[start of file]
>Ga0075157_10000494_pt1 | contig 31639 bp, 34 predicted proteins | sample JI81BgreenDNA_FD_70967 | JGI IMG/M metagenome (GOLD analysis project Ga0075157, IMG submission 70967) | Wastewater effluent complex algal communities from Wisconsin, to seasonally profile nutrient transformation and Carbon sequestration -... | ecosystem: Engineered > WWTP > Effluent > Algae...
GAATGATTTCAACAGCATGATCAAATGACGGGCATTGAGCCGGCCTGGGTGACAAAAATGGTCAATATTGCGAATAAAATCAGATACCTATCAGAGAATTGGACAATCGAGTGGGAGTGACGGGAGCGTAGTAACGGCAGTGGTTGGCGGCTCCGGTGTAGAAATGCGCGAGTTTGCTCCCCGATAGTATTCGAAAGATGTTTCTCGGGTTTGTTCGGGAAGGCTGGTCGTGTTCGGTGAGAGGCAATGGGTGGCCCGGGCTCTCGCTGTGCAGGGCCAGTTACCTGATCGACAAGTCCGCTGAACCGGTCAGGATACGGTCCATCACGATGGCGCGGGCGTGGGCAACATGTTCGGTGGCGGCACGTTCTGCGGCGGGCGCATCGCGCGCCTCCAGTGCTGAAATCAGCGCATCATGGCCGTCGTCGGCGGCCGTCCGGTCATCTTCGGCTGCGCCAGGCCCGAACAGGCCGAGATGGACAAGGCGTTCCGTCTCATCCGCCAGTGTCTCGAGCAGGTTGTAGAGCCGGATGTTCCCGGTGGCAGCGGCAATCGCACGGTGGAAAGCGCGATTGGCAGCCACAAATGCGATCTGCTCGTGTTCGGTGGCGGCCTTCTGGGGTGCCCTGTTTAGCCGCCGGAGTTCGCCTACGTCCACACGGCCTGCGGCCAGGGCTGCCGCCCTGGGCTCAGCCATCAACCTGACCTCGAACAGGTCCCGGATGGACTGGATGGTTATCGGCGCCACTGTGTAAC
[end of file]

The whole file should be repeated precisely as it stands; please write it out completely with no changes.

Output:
>Ga0075157_10000494_pt1 | contig 31639 bp, 34 predicted proteins | sample JI81BgreenDNA_FD_70967 | JGI IMG/M metagenome (GOLD analysis project Ga0075157, IMG submission 70967) | Wastewater effluent complex algal communities from Wisconsin, to seasonally profile nutrient transformation and Carbon sequestration -... | ecosystem: Engineered > WWTP > Effluent > Algae...
GAATGATTTCAACAGCATGATCAAATGACGGGCATTGAGCCGGCCTGGGTGACAAAAATGGTCAATATTGCGAATAAAATCAGATACCTATCAGAGAATTGGACAATCGAGTGGGAGTGACGGGAGCGTAGTAACGGCAGTGGTTGGCGGCTCCGGTGTAGAAATGCGCGAGTTTGCTCCCCGATAGTATTCGAAAGATGTTTCTCGGGTTTGTTCGGGAAGGCTGGTCGTGTTCGGTGAGAGGCAATGGGTGGCCCGGGCTCTCGCTGTGCAGGGCCAGTTACCTGATCGACAAGTCCGCTGAACCGGTCAGGATACGGTCCATCACGATGGCGCGGGCGTGGGCAACATGTTCGGTGGCGGCACGTTCTGCGGCGGGCGCATCGCGCGCCTCCAGTGCTGAAATCAGCGCATCATGGCCGTCGTCGGCGGCCGTCCGGTCATCTTCGGCTGCGCCAGGCCCGAACAGGCCGAGATGGACAAGGCGTTCCGTCTCATCCGCCAGTGTCTCGAGCAGGTTGTAGAGCCGGATGTTCCCGGTGGCAGCGGCAATCGCACGGTGGAAAGCGCGATTGGCAGCCACAAATGCGATCTGCTCGTGTTCGGTGGCGGCCTTCTGGGGTGCCCTGTTTAGCCGCCGGAGTTCGCCTACGTCCACACGGCCTGCGGCCAGGGCTGCCGCCCTGGGCTCAGCCATCAACCTGACCTCGAACAGGTCCCGGATGGACTGGATGGTTATCGGCGCCACTGTGTAAC